Spending so much time on student housing retention is even more interesting considering the large obstacles it faces. The lifecycle of any student resident is almost required to be short as they will graduate (hopefully) or move home for the summer. Also, students often initially stay at the dorms, which means a lot of renters are already upper classman, meaning closer to graduation. In addition, college renters often have roommates - if that roommate happens to be a year ahead, then he/she will graduate before the younger resident, forcing that resident to either find another roommate or move out. In other words, the difficulties in retaining a resident are staggering!
So although I could see the argument that you have to invest more since they are harder to renew, it just seems like throwing more money at a resident who is destined to leave in the first place.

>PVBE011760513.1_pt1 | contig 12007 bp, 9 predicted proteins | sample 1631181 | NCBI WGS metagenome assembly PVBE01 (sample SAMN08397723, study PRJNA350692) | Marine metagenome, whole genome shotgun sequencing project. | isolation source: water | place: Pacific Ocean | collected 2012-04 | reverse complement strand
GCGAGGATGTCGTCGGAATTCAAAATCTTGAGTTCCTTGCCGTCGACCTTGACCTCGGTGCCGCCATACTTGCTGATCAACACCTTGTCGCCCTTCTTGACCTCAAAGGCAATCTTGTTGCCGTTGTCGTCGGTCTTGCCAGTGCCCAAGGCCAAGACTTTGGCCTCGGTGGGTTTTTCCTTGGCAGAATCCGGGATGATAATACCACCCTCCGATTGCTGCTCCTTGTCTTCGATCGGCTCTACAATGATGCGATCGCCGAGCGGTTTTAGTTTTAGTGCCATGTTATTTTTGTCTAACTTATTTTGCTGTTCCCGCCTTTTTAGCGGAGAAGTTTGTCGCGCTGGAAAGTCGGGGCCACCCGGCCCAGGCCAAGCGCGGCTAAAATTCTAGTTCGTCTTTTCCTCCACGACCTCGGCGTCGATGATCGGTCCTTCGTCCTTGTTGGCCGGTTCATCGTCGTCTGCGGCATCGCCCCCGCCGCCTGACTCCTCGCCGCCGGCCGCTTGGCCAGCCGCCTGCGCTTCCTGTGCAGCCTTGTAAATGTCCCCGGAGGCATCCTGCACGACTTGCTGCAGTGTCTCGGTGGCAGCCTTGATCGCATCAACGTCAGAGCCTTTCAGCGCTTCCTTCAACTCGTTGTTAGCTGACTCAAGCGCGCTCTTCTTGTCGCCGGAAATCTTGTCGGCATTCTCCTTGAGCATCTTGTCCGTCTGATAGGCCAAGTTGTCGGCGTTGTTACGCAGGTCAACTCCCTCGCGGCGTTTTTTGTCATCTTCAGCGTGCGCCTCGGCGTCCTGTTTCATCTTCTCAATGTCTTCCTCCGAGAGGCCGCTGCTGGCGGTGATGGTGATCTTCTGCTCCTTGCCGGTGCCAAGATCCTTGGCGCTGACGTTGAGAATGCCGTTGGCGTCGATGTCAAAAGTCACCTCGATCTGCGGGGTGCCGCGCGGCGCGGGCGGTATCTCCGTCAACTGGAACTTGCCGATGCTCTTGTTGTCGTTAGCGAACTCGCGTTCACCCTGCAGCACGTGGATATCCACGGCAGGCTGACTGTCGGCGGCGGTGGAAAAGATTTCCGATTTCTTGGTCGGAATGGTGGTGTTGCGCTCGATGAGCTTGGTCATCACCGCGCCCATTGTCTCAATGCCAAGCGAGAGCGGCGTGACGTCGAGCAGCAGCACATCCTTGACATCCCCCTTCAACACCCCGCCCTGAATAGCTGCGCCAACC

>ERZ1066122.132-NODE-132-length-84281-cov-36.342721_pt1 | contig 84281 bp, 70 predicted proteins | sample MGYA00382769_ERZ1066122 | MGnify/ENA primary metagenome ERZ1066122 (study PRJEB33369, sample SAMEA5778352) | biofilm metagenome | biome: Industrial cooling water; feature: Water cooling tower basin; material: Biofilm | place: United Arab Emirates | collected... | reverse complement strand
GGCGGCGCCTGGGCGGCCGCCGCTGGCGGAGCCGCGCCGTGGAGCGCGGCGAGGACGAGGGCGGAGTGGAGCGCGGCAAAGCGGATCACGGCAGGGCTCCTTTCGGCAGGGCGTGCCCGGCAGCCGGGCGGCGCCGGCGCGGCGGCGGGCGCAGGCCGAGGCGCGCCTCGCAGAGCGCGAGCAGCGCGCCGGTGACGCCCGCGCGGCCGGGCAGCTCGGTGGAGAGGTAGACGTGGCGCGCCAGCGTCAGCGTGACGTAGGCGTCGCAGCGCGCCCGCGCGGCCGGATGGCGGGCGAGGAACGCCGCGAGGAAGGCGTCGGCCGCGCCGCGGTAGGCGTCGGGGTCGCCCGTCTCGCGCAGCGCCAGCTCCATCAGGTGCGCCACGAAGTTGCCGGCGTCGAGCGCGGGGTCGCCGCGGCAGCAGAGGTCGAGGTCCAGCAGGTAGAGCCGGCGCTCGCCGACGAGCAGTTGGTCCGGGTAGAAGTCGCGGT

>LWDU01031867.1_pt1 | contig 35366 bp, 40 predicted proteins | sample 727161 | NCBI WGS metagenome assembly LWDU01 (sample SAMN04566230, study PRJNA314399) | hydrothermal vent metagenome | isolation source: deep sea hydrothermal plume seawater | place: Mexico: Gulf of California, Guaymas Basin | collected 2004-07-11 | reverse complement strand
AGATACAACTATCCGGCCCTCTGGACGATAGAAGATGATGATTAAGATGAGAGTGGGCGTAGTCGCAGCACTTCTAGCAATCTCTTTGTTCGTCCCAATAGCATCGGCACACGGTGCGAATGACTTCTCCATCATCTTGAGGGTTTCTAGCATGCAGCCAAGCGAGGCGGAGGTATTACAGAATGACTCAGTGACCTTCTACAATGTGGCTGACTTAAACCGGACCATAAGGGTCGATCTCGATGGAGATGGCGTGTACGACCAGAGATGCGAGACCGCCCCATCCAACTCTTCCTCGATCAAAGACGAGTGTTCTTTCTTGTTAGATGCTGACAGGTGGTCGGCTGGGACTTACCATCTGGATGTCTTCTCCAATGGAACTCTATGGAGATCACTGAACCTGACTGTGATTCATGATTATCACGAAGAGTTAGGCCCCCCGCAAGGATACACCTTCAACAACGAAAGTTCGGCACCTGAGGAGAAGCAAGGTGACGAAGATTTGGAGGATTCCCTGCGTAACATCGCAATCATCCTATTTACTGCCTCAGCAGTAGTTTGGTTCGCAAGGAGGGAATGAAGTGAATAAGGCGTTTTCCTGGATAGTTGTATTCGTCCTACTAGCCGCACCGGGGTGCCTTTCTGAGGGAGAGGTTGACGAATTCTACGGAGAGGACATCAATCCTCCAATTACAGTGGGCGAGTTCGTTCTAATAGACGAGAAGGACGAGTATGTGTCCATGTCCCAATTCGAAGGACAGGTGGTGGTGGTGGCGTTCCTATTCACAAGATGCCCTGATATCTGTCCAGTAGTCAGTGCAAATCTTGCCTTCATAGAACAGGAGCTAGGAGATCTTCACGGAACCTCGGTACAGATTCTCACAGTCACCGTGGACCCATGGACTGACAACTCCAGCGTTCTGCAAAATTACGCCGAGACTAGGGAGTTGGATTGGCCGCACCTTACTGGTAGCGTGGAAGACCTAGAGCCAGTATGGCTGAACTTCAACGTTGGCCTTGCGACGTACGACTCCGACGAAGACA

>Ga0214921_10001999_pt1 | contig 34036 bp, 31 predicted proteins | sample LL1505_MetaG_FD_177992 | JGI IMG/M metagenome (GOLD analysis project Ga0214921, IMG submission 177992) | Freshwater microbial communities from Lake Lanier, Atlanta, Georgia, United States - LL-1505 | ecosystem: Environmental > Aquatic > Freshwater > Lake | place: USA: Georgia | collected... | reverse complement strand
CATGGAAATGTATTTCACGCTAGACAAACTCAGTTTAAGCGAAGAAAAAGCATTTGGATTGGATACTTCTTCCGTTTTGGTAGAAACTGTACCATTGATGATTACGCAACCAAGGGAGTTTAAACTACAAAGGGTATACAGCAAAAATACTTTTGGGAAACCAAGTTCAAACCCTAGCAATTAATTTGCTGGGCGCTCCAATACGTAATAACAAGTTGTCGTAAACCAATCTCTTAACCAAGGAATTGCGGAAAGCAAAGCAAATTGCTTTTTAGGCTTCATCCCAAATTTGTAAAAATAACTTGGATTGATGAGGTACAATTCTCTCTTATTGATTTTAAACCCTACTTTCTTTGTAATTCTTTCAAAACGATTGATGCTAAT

One other note about resident retention in student housing vs traditional housing: It seemed like the chat participants were just flinging out idea after idea regarding student housing events and programs, which vastly outpaces ideas for traditional housing. I wonder if onsite staffs are more likely to implement programs in student housing because their demographic is so homogenous, and therefore, easier to figure out? Do property management companies often ignore resident retention for traditional developments because it is just simply too hard to plan a program for such a diverse group of people? I would love to hear any thoughts on this!